Sascha Petrosevitch is a widowed undercover agent posing as a tough, international car thief. He has many friends on both sides of the law. One of them, career criminal Nick Frazier, has been like a brother to him. One night while on a heist job, Sascha and Nick are intercepted by a female FBI agent, EZ Williams, who, unbeknownst to Nick, is working in tandem with Sascha. Nick refuses to surrender and the Feds open fire. Sascha takes seven bullets for Nick, saving his friend's life, and nearly losing his own. To maintain his cover, Sascha is sentenced with Nick to the newly refurbished, high tech Alcatraz, where inmates are fitted with special implants to prevent escape. The prison also boasts a state of the art execution chamber, which will be used for the first time on the infamous criminal Lester, who's been charged with robbing an armored vehicle of $200 million dollars worth of gold--that was never recovered. However, intercepting that plan is a group of expertly trained mercenaries called the "49ers," who break into the highly secure prison. Led by 49er One, the group has come for one thing only--to find out where the missing gold has been buried. When Lester refuses to tell them, they begin taking hostages, and it's up to Sascha to rally the prisoners to take on the ruthless commando force.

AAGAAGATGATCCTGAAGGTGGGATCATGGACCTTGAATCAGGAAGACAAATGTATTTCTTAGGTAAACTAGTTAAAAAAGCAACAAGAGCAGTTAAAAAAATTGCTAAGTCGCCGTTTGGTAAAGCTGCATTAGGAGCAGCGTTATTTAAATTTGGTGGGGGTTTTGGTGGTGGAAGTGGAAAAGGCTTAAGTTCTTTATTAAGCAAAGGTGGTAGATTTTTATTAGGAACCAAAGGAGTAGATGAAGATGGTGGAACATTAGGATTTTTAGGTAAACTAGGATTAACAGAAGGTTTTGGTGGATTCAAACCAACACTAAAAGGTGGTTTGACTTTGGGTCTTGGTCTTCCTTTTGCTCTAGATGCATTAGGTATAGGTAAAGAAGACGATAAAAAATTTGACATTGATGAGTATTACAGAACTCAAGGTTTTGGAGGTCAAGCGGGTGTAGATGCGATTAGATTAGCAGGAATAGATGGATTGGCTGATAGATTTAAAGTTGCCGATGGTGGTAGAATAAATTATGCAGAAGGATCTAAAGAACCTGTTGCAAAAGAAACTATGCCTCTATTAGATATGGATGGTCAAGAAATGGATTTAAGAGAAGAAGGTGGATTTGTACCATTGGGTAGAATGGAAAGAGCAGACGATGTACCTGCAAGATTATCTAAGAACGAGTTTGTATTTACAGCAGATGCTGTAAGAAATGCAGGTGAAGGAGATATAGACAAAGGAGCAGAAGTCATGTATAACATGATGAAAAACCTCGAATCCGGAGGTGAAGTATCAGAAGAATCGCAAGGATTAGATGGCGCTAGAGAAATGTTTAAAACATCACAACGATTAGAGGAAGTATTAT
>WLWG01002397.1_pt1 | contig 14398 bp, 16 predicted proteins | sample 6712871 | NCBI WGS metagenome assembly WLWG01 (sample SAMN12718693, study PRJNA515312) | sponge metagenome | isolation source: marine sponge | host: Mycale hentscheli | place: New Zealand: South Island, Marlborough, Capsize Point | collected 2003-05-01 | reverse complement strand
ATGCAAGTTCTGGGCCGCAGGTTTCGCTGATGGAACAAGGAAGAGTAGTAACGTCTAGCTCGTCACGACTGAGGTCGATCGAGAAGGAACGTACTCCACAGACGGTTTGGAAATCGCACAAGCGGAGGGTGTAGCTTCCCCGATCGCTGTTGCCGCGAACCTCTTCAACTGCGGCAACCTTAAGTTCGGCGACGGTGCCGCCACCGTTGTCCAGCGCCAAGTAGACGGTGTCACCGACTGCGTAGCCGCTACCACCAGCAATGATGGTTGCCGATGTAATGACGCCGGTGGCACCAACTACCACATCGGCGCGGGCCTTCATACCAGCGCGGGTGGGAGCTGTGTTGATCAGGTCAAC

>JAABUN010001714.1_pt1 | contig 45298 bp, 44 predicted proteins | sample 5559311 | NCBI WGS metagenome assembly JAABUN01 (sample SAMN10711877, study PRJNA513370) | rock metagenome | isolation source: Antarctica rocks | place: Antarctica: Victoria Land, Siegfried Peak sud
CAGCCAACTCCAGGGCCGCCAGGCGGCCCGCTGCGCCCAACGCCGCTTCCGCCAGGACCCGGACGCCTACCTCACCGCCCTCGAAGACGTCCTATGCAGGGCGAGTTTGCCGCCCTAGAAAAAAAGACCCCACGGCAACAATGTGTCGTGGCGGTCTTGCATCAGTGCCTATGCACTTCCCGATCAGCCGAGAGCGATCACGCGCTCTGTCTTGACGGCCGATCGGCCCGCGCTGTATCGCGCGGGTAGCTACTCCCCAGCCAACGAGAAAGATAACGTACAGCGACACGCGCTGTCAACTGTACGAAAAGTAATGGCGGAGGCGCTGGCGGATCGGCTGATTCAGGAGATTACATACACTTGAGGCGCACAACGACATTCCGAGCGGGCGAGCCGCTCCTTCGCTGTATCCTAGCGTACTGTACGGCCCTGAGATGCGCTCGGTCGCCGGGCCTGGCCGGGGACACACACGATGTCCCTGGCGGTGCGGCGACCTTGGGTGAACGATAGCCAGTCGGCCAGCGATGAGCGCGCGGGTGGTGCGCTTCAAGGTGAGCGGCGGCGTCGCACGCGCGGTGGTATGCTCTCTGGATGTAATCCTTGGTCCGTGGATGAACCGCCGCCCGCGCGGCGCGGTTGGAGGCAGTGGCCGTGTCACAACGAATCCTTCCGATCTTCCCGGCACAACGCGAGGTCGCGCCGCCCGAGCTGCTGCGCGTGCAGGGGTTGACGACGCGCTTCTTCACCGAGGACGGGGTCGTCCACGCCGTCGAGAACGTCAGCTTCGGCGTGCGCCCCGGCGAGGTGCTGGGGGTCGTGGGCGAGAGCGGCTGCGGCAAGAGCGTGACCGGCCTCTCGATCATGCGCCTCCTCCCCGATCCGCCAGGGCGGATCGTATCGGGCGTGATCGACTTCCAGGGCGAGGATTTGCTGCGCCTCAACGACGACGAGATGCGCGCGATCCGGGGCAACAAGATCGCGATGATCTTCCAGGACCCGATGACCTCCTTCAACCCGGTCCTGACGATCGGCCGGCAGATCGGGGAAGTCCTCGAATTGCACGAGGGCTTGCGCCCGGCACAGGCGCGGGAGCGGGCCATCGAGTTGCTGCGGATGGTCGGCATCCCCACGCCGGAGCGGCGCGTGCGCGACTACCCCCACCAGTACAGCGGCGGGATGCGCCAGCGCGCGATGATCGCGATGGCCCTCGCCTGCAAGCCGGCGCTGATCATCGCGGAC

Breaking a sweat in the underlighted, overplotted and accurately titled "Half Past Dead," Steven Seagal, the Action Hero That Time Forgot, is grunting mightily to hold on to his dwindling audience. The director Don Michael Paul puts as little thug in "Dead" as possible, and because the movie feels like "Under Siege" in a prison, there is not much room for anyone to break out of the plot's confines. After several scenes of this tacky nonsense, you'll be wistful for the testosterone-charged wizardry of Jerry Bruckheimer productions. Elvis Mitchell
2002-11-15 | Elvis Mitchell | Read the New York Times Review of Half Past Dead